Sorry to Bother You| Review


The title of Sorry to Bother You is a misnomer, slyly pitched by first-time director Boots Riley. Best known for his music, Riley makes no apology for bothering audiences in his absurdist inaugural effort but instead has a riot in doing just so. Whilst the more cinema conventional viewer might find this increasingly unconventional brand of satire hard to take, fans of Michel Gondry, Terry Gilliam and even Yorgos Lanthimos are in for a surreal treat.

Plunging into a world that is familiar but fractured in its satirical reflection, Riley challenges contemporary society like it has personally wronged him. Whilst his office space plot draws on Riley’s own career experiences, the buffers that propel his characters this way and that prove all too relatable on deeper levels. This is heightened reality as produced by a director who is aware that his fictional world is only just less sane than our own. Nods to Trump have been paired down but his brand of populist appeal and capitalist greed is resplendently skewered.

A star-making turn puts Lakeith Stanfield front and centre as African-American everyman Cassius ‘Cash’ Green. Whether Cassius’ surname alludes to his initial innocence or the colour of money, his nickname is something of a joke: Cash is wealthy only in name. Comparison to Jordan Peele’s Get Out gains increasing inevitability as Cassius is driven into a career in which his success depends on his ability to assume a Caucasian persona. The job is in telemarketing, with employees required to flog encyclopaedias, and it’s a neat concept that sees Cassius’ desk literally drop into the homes of his prospective clients when they pick up the phone. Three hang ups in and Cassius is advised by a co-worker (Danny Glover’s Langston) to use his ‘white voice’ when selling. Unlike in BlackKKlansman, the ‘white voice’ here is more than intonation; it is absolute self-confidence. ‘Arrested Development’s David Cross is dubbed smartly to capture the effect and the in-story result is a sharp upward trajectory for Cassius.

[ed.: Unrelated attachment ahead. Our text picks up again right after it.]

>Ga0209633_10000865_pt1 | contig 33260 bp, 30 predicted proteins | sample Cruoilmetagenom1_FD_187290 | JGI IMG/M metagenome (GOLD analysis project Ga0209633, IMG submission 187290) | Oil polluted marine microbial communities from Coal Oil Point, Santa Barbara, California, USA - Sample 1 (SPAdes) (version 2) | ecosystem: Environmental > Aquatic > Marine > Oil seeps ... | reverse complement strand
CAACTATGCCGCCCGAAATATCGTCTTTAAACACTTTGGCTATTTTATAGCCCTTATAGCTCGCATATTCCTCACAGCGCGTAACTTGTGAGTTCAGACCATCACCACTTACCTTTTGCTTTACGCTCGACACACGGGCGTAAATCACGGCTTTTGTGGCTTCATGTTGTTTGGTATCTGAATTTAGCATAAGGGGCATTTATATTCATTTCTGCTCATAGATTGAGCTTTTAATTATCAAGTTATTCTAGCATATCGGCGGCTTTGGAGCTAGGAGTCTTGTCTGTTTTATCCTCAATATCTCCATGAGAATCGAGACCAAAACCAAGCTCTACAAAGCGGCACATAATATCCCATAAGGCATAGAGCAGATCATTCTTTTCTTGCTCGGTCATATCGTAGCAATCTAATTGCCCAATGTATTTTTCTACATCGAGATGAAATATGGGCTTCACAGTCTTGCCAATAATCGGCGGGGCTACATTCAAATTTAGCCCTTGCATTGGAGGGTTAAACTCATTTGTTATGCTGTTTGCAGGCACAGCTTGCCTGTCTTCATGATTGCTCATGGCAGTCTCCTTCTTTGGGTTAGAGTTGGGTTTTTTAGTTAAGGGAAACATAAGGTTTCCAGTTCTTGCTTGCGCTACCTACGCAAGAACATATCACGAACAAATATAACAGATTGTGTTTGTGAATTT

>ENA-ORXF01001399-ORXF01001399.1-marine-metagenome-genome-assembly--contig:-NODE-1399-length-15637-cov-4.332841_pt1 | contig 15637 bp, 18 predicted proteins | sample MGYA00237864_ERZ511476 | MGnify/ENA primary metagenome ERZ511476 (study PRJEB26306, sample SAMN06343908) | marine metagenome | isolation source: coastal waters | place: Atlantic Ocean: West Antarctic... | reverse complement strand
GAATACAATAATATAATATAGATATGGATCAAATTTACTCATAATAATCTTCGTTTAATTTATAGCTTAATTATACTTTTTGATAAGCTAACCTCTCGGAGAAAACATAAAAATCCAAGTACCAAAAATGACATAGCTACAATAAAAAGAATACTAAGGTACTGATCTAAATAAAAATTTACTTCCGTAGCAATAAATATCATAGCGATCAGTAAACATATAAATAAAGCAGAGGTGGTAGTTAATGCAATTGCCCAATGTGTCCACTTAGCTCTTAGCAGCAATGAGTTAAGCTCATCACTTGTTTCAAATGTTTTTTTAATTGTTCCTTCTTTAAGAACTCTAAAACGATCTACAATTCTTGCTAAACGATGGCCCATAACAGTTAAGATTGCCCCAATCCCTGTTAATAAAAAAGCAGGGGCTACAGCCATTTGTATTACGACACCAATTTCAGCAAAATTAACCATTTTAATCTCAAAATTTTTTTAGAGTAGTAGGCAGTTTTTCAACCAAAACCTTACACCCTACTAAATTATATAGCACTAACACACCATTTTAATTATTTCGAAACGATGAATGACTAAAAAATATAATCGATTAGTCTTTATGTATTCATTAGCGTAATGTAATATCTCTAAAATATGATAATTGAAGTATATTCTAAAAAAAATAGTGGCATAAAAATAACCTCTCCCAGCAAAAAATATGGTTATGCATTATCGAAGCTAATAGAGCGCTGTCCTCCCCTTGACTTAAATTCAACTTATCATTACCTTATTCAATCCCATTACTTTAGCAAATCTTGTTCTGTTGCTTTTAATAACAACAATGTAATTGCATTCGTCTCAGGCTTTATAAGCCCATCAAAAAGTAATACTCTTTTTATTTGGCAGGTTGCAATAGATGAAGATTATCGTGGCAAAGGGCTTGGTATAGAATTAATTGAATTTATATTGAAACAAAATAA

Symbols, metaphors and witty nomenclature litter Riley’s script, with character names including Squeeze – Steven Yeun’s unionist protestor – and Diana DeBauchery – a brilliantly funny Kate Berlant. Tessa Thompson, meanwhile, is a joy as Cassius’ girlfriend Detroit, so called because her mother wanted her to have ‘an American name’. Success is embodied by a golden elevator, which separates the telemarketers from the ‘power-level’ employees, with the modern exec embodied not by rat-race suits but the sarong-wearing Steve Lift, played with Wolf of Wall Street smarm and arrogance by Armie Hammer. He’s the boss of Worry Free, a company whose answer to working class suffering is to offer them ‘lifetime contracts’ and suck them into slavery.

Besides the consistent and biting humour of the film, the greatest triumph here is the unpredictability of the unfolding events. Twists range from a simple reveal of Cassius and Detroit’s living situation in the opening scene to a complex, and frankly bizarre, shift in the final stretch. As hard hitting as the anti-capitalist currents are throughout the film, this is a superior piece of innovative filmmaking by equal measure. Doug Emmett casts the videography in luminescent purples, whilst  a collaboration between Riley’s own hip hop band The Coup and Tune-Yard lifts the action through a terrific score. Creativity thrums through the story’s staging and there’s a winning energy among the well picked cast.

Perhaps Riley does not quite have the editorial panache of Peele yet but his voice is every bit as cinematically dynamic and promises much for the future. 





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